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HAP Leader Helps Create Hospital Guide to Ensure Health Care Services in Vulnerable Rural, Urban Communities

November 29, 2016

A new report issued by the American Hospital Association (AHA) addresses ways in which hospitals can help ensure access to essential health care services in vulnerable rural and urban communities.

Andy Carter, president and chief executive officer of The Hospital and Healthsystem Association of Pennsylvania (HAP), serves on the 29-person health care leader task force that developed the report. The task force met with policymakers and hospital and community leaders during a 15-month period to identify essential health services, strategies to meet community needs, and barriers to those strategies.

Of Pennsylvania’s 67 counties, 48 are designated as rural. In addition, nearly eight out of ten (78.7%) Pennsylvanians live in an urban area. The challenges identified in vulnerable communities––poor economy, lower education and health literacy levels, environmental problems, higher rates of uninsured––result in a higher incidence of poor health and health-related disabilities.

“Hospitals play a critical role in the commonwealth’s vulnerable rural and urban communities, serving as the health care safety net, a primary provider or coordinator for related social services, and a key employer,” said Carter.

During 2015, more than 625,000 Pennsylvanians depended upon hospitals for their jobs through direct employment and the ripple effect, with a total economic impact of nearly $115 billion. In two-thirds of rural Pennsylvania counties, hospitals are among the top five employers. In about one-third of these counties, hospitals are the largest employer.

“Good health is part of a larger quality of life picture,” Carter continued. “The task force sees great promise in expanded population health and wellness initiatives to meet broader health needs more effectively. Partnerships with diverse community stakeholders and other health care providers will generate new models of integrated care and better alignment of resources.”

Essential health care services necessary in vulnerable rural and urban communities include:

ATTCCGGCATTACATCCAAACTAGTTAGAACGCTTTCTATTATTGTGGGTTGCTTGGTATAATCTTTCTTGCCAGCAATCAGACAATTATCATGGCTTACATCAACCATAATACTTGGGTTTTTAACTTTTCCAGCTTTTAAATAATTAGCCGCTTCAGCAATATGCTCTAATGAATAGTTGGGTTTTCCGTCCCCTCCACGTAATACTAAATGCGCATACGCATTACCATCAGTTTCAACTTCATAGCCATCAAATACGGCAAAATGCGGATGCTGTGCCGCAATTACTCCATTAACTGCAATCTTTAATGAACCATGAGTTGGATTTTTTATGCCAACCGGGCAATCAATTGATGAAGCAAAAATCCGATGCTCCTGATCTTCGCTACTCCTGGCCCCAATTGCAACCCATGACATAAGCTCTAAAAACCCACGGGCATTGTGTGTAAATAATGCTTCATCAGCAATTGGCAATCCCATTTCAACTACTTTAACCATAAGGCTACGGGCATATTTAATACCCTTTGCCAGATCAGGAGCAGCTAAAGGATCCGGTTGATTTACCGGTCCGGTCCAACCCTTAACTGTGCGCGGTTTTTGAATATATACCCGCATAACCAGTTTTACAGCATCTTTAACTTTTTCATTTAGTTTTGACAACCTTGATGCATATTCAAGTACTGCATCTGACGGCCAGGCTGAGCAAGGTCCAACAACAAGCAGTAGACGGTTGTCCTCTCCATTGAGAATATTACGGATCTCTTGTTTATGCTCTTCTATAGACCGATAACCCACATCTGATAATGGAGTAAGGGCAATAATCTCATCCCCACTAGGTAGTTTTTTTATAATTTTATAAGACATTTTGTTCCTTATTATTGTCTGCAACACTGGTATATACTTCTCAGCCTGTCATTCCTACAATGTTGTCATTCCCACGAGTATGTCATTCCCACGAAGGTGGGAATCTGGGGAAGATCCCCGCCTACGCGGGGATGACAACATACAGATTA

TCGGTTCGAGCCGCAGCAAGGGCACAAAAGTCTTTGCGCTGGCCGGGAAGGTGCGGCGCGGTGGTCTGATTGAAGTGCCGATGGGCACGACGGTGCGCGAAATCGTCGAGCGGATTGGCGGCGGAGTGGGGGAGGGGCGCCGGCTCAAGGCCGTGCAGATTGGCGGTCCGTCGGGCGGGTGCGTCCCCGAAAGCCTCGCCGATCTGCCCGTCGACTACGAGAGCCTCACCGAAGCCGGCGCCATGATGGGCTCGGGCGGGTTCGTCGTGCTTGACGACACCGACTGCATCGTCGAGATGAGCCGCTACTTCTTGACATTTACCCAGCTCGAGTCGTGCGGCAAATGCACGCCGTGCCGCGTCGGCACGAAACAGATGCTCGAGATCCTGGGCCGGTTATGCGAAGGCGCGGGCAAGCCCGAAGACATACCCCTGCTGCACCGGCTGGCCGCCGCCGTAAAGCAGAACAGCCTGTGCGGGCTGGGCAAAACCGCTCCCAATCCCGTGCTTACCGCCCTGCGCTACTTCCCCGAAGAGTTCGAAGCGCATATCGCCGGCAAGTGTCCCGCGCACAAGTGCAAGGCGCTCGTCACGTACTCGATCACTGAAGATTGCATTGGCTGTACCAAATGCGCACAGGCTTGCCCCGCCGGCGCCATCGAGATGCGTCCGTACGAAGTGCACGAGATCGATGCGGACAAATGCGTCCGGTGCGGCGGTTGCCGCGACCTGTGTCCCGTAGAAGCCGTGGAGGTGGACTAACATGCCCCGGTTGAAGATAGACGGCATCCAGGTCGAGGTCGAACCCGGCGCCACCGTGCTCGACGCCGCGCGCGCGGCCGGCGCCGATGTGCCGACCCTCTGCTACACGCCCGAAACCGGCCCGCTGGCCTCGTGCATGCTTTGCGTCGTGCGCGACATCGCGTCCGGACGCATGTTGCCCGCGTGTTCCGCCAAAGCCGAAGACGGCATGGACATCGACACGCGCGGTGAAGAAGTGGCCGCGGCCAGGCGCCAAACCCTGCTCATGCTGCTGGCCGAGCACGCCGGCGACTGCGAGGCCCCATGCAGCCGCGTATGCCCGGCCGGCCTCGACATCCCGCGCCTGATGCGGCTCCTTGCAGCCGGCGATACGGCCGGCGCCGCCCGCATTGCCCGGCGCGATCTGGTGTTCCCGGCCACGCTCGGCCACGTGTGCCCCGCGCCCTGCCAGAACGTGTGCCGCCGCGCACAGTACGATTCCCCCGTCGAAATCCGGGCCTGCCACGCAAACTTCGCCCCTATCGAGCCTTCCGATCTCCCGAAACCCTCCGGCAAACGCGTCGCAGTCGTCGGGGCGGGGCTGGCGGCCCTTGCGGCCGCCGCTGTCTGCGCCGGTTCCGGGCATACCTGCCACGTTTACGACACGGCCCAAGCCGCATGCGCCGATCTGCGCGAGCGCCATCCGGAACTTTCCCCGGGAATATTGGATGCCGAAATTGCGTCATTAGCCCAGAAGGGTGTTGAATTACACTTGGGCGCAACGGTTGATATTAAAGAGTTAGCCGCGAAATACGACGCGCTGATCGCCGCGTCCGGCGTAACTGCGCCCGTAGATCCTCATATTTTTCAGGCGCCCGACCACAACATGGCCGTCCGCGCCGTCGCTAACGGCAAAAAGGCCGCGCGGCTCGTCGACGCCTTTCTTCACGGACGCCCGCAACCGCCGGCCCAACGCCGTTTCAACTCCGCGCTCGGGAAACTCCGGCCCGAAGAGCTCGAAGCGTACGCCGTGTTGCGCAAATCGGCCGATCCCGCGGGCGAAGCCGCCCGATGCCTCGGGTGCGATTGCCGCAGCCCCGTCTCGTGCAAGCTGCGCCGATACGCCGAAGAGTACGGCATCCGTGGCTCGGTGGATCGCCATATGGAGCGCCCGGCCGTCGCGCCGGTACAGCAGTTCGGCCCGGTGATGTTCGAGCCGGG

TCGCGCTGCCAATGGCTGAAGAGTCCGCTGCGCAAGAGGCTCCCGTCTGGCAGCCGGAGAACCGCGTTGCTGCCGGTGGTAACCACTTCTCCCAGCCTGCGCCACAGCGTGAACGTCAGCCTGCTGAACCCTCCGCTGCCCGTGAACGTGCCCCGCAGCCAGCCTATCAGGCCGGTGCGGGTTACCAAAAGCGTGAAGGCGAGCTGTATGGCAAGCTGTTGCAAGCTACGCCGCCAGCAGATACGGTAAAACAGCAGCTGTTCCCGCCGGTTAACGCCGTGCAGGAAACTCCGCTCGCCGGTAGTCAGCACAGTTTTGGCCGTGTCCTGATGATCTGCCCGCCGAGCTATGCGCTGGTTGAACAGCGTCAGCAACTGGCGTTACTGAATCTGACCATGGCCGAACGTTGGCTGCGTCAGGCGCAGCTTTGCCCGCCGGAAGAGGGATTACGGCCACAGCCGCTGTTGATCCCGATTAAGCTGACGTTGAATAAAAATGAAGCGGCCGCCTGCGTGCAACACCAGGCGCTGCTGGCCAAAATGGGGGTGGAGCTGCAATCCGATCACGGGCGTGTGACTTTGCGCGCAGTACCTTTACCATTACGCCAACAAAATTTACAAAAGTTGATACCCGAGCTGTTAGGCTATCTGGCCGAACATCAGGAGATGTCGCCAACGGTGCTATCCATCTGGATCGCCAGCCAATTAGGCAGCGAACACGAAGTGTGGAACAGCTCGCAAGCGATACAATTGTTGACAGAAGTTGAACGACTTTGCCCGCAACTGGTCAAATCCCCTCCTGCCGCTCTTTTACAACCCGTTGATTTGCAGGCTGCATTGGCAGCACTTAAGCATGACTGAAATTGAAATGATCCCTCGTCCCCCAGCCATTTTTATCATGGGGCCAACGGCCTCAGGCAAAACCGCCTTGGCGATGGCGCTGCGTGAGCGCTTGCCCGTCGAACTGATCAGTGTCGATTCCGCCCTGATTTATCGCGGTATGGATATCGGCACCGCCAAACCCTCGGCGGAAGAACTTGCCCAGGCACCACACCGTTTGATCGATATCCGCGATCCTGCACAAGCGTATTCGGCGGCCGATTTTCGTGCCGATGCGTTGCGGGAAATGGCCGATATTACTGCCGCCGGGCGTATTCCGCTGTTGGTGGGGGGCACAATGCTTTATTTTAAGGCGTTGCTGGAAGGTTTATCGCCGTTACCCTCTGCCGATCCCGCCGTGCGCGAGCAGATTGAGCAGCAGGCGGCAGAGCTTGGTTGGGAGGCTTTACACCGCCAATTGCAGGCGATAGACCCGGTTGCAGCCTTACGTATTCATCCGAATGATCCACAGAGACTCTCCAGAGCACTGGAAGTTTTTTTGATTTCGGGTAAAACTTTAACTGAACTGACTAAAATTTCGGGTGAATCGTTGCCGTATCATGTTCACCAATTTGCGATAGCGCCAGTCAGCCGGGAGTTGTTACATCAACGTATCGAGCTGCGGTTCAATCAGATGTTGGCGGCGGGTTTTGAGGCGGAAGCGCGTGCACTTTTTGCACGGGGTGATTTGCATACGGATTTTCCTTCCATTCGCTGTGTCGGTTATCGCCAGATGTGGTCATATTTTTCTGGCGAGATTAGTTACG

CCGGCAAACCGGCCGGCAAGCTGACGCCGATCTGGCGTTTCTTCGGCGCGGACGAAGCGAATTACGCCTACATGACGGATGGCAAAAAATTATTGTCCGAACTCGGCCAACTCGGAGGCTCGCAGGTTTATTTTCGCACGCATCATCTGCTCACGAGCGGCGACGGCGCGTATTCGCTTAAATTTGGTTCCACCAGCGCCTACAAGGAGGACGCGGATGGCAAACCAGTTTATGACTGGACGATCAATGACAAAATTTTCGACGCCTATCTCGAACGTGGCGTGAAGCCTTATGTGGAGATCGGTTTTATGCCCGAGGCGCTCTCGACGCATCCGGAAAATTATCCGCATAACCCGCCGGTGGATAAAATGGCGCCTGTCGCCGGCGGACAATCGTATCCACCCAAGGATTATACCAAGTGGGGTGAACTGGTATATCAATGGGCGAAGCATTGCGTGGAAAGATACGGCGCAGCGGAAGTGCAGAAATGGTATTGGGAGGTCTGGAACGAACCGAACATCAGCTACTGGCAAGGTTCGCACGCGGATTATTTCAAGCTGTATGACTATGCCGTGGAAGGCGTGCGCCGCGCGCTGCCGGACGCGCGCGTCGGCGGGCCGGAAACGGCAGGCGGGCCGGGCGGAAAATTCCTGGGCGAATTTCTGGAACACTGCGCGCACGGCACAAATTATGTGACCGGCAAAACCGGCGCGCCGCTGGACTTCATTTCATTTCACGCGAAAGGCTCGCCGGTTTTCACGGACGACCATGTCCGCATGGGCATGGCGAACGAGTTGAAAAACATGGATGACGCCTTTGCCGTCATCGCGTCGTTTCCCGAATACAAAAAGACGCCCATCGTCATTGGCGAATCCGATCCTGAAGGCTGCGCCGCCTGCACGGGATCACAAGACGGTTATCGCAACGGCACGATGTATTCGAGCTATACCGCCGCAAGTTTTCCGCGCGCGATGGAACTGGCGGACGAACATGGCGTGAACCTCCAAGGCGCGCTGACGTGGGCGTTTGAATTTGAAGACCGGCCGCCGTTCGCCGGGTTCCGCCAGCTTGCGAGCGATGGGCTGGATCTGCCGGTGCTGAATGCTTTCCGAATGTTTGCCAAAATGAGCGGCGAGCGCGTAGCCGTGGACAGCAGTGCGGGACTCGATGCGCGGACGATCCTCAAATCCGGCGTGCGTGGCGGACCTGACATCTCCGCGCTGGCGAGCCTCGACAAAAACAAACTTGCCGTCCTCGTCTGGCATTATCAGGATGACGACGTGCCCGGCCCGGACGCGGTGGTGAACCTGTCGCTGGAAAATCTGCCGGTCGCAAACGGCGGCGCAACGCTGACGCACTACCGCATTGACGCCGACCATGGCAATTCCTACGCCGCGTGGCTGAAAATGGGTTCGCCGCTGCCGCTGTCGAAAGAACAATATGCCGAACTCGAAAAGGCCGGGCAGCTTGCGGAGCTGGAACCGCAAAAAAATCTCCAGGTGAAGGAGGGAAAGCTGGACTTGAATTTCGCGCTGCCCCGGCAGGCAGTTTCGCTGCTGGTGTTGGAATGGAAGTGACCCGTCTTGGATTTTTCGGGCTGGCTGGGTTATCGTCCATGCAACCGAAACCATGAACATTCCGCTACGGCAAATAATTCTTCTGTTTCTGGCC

• Primary care services
  • Psychiatric and substance use treatment services
  • Emergency department and observation care services
  • Prenatal care
  • Transportation
  • Diagnostic or screening services
  • Home care
  • Dentistry
  • Strong referral structure

The task force report outlines emerging strategies that can help preserve access to healthcare services in vulnerable communities. These strategies were developed to provide options dependent upon demographics, geography, and other factors. A few of those strategies include:

  • Addressing social determinants of health, such as housing, food insecurity, risk behaviors, violence, and unemployment
  • Global budget payments, which are being discussed in Pennsylvania
  • Expanded outpatient services
  • Emergency medical and urgent care center models
  • Virtual care strategies such as telehealth, mobile apps, personal devices
  • Rural hospital-health clinic arrangements

“We can build bridges to healthier living, disease management, primary care services, and innovative medicine, but there are legislative and regulatory barriers that must be removed to ensure progress on this front,” said Carter. “The report addresses some of those concerns.”

Carter also emphasized that while rural and urban hospitals take their responsibility seriously, many are struggling to maintain their important community role. Currently, 29 percent of Pennsylvania’s rural hospitals have negative three-year average total margins, and 27 percent of urban hospitals have negative three-year average total margins.

“Lawmakers cannot impose any additional hospital payment cuts,” he said. “Hospitals need fiscal predictability and stability to adopt the right strategies and sustain them.”

CONTACT:

Katie Byrnes (statewide)
(717) 561-5342
kbyrnes@haponline.org
Twitter: @HAP_Media

Priscilla Koutsouradis (southeast)
(215) 575-3743
priscillak@dvhc.org
Twitter: @DVHCupdates

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